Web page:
Nowhere is this undue influence illustrated more than how the FAA measures noise impacts. Aviation interests fully support the FAA's continued use of decades-old noise-averaging measures that do not reflect the harm caused by the frequent onslaught of hundreds of planes a day flying at an altitude between 3,000 and 5,000 feet over residential neighborhoods. The FAA uses noise modeling to forecast impacts when planning new routes, but no actual noise measurements are taken on the ground either before or after new route implementation.

So what does this mean for our current situation? We, as individual citizens, must continue to advocate for our communities and demand that our elected representatives persuade the FAA to fix the problem it created. We simply must use all means possible to pressure Congress to compel the FAA to prioritize public health concerns over the efficiency demands of the airlines when designing airline routes. It is unacceptable to design flight routes that leave a swath of noise and emissions filth over our cities, especially when we are fortunate to have a huge body of water nearby that could be used as the guiding path to SFO.

Citizen advocacy has accomplished a tremendous amount so far. Our City Council has declared airplane noise pollution to be an important problem and has devoted resources to tackling the issue, including engaging aviation consultants. Our congressional representatives have been successful in organizing a regional committee and persuading the FAA to participate. Supervisor Simitian and his staff have devoted countless hours working with the community, the FAA and elected officials.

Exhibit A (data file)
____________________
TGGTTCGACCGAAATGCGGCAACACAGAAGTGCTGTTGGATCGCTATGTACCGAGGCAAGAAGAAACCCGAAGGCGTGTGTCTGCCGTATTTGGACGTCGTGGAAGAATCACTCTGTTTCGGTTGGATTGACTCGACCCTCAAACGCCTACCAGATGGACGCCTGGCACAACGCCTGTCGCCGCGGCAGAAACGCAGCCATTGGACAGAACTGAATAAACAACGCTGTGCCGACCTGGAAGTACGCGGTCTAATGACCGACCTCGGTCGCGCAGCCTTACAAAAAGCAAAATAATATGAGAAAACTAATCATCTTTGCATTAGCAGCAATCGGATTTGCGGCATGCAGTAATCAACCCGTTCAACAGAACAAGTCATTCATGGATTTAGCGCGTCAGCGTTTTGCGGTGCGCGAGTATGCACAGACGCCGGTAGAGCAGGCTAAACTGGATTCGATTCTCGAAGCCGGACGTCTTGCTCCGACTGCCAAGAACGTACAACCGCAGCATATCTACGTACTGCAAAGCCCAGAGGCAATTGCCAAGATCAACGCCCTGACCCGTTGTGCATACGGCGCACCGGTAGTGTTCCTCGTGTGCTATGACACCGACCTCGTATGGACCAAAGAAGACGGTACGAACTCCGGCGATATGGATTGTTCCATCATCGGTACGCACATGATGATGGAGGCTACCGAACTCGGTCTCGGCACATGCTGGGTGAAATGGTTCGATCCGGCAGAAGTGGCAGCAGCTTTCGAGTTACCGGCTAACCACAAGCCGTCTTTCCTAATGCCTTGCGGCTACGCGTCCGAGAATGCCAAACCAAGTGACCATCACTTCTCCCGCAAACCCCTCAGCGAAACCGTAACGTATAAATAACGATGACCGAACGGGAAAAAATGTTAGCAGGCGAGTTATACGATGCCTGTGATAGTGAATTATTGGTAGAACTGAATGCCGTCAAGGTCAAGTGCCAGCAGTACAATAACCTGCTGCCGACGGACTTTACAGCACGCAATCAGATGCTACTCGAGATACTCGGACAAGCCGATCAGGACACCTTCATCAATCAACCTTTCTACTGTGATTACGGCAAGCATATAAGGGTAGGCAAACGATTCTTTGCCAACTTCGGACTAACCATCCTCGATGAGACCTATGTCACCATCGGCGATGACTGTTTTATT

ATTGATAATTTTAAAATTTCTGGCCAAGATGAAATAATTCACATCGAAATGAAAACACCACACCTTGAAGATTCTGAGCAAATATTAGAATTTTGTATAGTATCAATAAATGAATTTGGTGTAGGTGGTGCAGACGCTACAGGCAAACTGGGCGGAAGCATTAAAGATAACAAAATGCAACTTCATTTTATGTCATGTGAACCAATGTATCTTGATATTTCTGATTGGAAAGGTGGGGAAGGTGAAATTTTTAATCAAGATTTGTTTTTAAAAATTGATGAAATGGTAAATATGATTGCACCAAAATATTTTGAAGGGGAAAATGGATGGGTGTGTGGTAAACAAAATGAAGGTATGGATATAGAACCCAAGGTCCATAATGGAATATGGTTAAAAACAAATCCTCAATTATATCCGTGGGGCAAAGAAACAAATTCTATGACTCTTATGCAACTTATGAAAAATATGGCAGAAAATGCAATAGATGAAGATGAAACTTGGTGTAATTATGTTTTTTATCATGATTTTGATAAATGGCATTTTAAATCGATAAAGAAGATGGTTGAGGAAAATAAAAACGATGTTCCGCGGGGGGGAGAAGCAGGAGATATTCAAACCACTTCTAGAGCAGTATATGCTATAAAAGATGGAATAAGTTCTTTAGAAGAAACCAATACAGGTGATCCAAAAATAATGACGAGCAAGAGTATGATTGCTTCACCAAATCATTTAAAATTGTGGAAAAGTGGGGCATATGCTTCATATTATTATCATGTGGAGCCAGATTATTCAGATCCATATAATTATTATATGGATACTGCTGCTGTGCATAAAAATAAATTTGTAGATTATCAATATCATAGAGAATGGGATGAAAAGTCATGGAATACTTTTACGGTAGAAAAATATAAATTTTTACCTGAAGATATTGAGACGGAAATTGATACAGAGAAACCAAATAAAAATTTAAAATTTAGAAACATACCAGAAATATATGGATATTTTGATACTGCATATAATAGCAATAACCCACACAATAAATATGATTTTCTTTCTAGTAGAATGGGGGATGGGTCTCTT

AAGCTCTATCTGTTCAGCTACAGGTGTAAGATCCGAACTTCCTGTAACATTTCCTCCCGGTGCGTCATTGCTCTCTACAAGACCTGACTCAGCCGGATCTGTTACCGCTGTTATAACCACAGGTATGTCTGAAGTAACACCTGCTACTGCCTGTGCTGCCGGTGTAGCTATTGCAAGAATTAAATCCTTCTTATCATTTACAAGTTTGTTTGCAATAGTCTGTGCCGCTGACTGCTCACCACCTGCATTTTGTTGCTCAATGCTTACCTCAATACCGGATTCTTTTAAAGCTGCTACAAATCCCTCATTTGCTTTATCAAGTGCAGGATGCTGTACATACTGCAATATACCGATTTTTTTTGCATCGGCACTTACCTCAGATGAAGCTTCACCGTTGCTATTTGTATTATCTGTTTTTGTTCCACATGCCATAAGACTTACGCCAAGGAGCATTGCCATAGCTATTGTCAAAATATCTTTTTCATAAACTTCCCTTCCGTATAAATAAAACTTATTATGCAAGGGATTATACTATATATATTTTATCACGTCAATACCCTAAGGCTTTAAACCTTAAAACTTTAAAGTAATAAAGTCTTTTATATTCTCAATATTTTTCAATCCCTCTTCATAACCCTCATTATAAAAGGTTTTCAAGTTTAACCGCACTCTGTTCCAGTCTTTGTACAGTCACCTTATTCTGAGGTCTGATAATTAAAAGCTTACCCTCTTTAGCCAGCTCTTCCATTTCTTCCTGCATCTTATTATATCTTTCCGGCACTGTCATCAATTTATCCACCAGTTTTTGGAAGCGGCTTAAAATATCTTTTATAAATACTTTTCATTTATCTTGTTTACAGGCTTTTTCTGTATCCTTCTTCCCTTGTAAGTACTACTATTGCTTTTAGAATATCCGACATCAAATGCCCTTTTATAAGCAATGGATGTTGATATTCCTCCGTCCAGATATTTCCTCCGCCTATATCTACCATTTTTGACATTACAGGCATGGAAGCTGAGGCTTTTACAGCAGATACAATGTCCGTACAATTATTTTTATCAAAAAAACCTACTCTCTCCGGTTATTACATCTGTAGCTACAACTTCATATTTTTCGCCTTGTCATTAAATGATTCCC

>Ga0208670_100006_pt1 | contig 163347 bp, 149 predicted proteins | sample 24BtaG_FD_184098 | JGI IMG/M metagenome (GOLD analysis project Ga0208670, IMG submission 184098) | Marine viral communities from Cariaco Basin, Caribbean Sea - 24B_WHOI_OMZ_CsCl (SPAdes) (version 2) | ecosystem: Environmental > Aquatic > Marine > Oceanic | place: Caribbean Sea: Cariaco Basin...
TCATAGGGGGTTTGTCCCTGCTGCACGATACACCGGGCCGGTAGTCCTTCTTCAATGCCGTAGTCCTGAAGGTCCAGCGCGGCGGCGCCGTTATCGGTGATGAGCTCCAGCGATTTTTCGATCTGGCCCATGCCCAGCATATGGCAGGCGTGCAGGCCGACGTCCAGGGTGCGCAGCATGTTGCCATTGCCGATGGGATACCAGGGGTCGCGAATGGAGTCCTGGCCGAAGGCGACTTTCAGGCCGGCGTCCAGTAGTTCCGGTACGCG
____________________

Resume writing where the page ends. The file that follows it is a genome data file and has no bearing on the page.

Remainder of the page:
Unfortunately, the FAA has yet to announce any sort of solution that will relieve the Midpeninsula. The agency wants to concentrate flights rather than disperse them. There is no mention of a noise-abating up-the-bay approach. We have not seen any proposal from the FAA that would use other navigational waypoints instead of MENLO (where three SFO arrival routes converge at a 4,000-foot altitude over a residential area near the intersection of 101 and Willow Road). We have heard nothing about rebalancing the east and west legs of approaches from the north to direct flights over the bay rather than our homes and schools.

Solutions that could help all citizens, not just Palo Alto, exist. Please have a look at the recommendations listed in City Manager James Keene's letter of July 7, 2016. If you agree, please let Supervisor Simitian and Rep. Eshoo know that you would like the Select Committee to consider these recommendations carefully.

Continue to register complaints with the SFO Noise Abatement Office and through the website stop.jetnoise.net. Stay informed by attending the Select Committee meetings, which take place at Palo Alto City Hall twice a month until November. (See the schedule at eshoo.house.gov.)

We must let the Select Committee and the FAA know that we need solutions that will help Palo Alto and the Midpeninsula. If we continue to advocate for cleaner air and quieter skies, there might be better news next year.

Rachel Kellerman is a local educator who has lived in Palo Alto for 24 years.

Comments

21 people like this
Posted by Realist
a resident of another community
on Aug 26, 2016 at 1:07 pm

"Citizen advocacy has accomplished a tremendous amount so far."